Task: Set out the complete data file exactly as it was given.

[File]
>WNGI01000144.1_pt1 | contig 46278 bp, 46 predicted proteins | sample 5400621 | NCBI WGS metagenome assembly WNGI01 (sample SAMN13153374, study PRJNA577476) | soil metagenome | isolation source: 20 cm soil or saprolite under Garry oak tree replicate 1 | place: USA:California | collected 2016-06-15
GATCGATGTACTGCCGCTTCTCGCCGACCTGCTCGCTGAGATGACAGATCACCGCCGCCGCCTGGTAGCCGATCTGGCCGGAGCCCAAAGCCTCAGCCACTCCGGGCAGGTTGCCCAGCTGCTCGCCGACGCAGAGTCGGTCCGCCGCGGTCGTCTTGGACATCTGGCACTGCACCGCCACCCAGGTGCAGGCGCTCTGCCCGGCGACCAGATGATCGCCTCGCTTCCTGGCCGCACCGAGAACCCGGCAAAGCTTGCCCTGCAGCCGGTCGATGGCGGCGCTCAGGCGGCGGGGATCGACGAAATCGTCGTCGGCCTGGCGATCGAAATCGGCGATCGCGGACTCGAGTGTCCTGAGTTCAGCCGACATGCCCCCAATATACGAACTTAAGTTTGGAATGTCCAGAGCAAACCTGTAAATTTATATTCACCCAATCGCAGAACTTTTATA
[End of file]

>WNGI01000144.1_pt1 | contig 46278 bp, 46 predicted proteins | sample 5400621 | NCBI WGS metagenome assembly WNGI01 (sample SAMN13153374, study PRJNA577476) | soil metagenome | isolation source: 20 cm soil or saprolite under Garry oak tree replicate 1 | place: USA:California | collected 2016-06-15
GATCGATGTACTGCCGCTTCTCGCCGACCTGCTCGCTGAGATGACAGATCACCGCCGCCGCCTGGTAGCCGATCTGGCCGGAGCCCAAAGCCTCAGCCACTCCGGGCAGGTTGCCCAGCTGCTCGCCGACGCAGAGTCGGTCCGCCGCGGTCGTCTTGGACATCTGGCACTGCACCGCCACCCAGGTGCAGGCGCTCTGCCCGGCGACCAGATGATCGCCTCGCTTCCTGGCCGCACCGAGAACCCGGCAAAGCTTGCCCTGCAGCCGGTCGATGGCGGCGCTCAGGCGGCGGGGATCGACGAAATCGTCGTCGGCCTGGCGATCGAAATCGGCGATCGCGGACTCGAGTGTCCTGAGTTCAGCCGACATGCCCCCAATATACGAACTTAAGTTTGGAATGTCCAGAGCAAACCTGTAAATTTATATTCACCCAATCGCAGAACTTTTATA